Those Blasted Presbyterians: Reflections on Independence Day

“We are subject to the men who rule over us, but subject only in the Lord. If they command anything against him, let us not pay the least regard to it.” Book Four, Calvin’s Institutes

Presbyterian Revolution

“I fix all the blame of these extraordinary proceedings upon the Presbyterians.”  So one colonist loyal to King George wrote to friends in England.

Around the same time, Horace Walpole spoke from the English House of Commons to report on these “extraordinary proceedings” in the colonies of the new world.  “There is no good crying about the matter,” he said.  “Cousin America has run off with the Presbyterian parson, and that is the end of it.”

The parson of which he spoke, was  John Witherspoon—a Presbyterian minister, as well as a descendant of John Knox.  At the time, Witherspoon was president of the College of New Jersey (now Princeton).  He was also the only clergyman to sign the Declaration of Independence.

From the English perspective, the American revolution was often perceived as a “Presbyterian Rebellion.”  And its supporters were often disdained as “those blasted Presbyterians.”

The Presbyterian Revolution
Most American Christians are unaware of the fact that the American Revolution, as well as the new American state, was greatly shaped by Presbyterians and the Calvinism that was at its root.  Some modern-day  Presbyterians have moved light years away from the convictions of these early colonists.

An estimated three million people lived in the colonies at the time of the Revolutionary War.  Of that number, “900,00 were of Scotch or Scotch-Irish origin, 600,000 were Puritan English, while over 400,000 were of Dutch, German Reformed and Huguenot descent. That is to say, two thirds of our Revolutionary forefathers were trained in the school of Calvin.”  (Carlson, p. 19)

As one historian puts it, “When Cornwallis was driven back to ultimate retreat and surrender at Yorktown, all of the colonels of the Colonial Army but one were Presbyterian elders. It is estimated that more than one half of all the soldiers and officers of the American Army during the Revolution were Presbyterian.” (Carlson, p. 16)

To the man, Presbyterian clergy joined the Colonialist cause. It was said that many of them led the Revolution from the pulpit.  In doing so, they paid a heavy price for their support for independence.  Many lost family members or their own lives.  Some had their churches burned to the ground.

The Presbyterian Drive
We forget that many of the early American colonists had left England precisely because Presbyterian Christianity was rejected.  After its brief reign as the established church through the English Civil War and the work of the Westminster Assembly, Britain returned to Anglicanism.  Thousands of non-conforming Presbyterian ministers were then ejected from their churches.  Some, such as the Covenanters, were martyred in a period that came to be known as “the killing times.” Rigid laws of conformity drove many to seek a better life somewhere else.  After 1660, many Presbyterians began to make their way to the colonies in North America.  It was these individuals who brought a new strength to the colonies as they inched their way forward towards independence.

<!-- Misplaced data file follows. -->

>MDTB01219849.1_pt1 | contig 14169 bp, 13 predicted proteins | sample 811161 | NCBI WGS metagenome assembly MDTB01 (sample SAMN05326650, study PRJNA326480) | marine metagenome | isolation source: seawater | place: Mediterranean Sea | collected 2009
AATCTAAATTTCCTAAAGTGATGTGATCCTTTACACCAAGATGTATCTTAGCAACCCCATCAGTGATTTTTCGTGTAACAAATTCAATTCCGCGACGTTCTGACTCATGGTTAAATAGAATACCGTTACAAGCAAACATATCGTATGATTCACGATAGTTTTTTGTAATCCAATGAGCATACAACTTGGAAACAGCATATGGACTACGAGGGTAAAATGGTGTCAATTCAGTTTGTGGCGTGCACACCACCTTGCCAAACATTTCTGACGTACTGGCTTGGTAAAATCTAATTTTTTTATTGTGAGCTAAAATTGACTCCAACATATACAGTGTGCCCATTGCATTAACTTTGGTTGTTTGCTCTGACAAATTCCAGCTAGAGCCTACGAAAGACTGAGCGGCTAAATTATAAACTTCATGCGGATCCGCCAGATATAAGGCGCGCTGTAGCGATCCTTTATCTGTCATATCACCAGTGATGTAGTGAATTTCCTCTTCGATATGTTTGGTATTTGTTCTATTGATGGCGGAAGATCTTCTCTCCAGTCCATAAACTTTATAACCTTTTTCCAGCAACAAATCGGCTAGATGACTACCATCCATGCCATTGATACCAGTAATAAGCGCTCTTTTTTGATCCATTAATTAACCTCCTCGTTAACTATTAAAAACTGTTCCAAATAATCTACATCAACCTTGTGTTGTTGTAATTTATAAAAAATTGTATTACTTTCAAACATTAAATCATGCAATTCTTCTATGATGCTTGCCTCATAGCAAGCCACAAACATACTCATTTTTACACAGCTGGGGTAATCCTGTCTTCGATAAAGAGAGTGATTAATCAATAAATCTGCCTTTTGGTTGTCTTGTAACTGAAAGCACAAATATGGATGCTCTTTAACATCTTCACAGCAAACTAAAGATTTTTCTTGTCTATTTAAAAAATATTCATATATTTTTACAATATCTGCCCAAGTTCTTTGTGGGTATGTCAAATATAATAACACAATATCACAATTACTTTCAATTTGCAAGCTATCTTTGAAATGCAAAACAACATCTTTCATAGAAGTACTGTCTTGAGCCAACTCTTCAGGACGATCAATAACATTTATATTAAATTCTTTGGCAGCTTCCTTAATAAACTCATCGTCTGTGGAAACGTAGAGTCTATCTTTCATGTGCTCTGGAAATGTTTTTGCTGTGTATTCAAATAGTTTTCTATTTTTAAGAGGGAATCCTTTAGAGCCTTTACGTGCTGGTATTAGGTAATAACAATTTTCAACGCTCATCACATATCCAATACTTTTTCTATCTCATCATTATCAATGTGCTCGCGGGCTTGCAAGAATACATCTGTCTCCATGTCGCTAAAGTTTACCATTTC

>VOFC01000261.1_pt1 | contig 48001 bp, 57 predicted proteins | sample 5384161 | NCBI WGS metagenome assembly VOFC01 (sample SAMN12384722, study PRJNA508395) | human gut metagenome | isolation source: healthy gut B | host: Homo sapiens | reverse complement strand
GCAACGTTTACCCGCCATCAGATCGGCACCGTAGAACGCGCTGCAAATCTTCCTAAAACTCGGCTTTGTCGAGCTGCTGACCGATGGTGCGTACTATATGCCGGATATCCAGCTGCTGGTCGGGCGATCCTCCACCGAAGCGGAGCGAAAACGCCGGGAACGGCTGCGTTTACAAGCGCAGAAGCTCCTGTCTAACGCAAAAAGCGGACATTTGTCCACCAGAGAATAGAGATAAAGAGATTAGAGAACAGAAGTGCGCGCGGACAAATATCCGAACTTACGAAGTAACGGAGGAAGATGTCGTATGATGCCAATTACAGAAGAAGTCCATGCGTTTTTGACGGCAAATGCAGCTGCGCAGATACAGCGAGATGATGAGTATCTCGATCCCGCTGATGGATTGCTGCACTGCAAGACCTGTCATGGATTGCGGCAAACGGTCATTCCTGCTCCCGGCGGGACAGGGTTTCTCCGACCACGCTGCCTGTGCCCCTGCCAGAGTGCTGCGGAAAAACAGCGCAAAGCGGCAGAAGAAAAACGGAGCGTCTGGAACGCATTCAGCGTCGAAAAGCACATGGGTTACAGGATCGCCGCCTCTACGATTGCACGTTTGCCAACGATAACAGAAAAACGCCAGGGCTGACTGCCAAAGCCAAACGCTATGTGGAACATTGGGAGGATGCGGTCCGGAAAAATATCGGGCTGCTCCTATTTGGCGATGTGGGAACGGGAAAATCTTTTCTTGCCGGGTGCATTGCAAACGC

They had little loyalty, and often outright hostility, to the crown of England.  They were armed with the theology of John Calvin, mediated through John Knox, and solidified during the English Civil war. It was a theology which devalued the divine right of human kings, and elevated the worth and dignity of the individual under God.  This theology shaped the early American understanding of civil liberty.

It shaped our founding fathers. The idea of human equality which influenced John Locke, who in turn,  influenced our founding fathers, was learned from the Puritans. Locke’s father had been on Cromwell’s side during the English Civil war.

It also shaped the general population under the influence of the Great Awakening. The Great Awakening was a massive 18th century religious revival that shook the colonies. It was promoted by preachers such as Gilbert Tennent and George Whitfield who travelled up and down the coast calling for a return to a robust Christian and Biblical faith.  Emphasizing the new birth and a Calvinist theology, the Great Awakening had an immense influence on colonial sentiments in the generation just preceding the American Revolution.

Consider then, some of what was at work in the American consciousness preceding the revolution. There was the memory of their horrid experience in England. There was the worry that Anglicans would establish this same kind of church in the colonies. There was a persistent fear of the imposition of bishops who were viewed as “holy monarchs,”  (monarchy in any form was considered bad)!  There was a belief in the absolute sovereignty of God. God alone is Lord of all and the author of liberty. There was a corresponding belief in the absolute equality of individuals (king and peasant, clergy and laity) under God’s law. There was the belief that no human should be entrusted with absolute power, given our radically fallen human nature.  There was a belief that there should be a separation of powers in any new government that is established.  And because of their experience in England, there was the belief that religious freedom and freedom of conscience should be respected.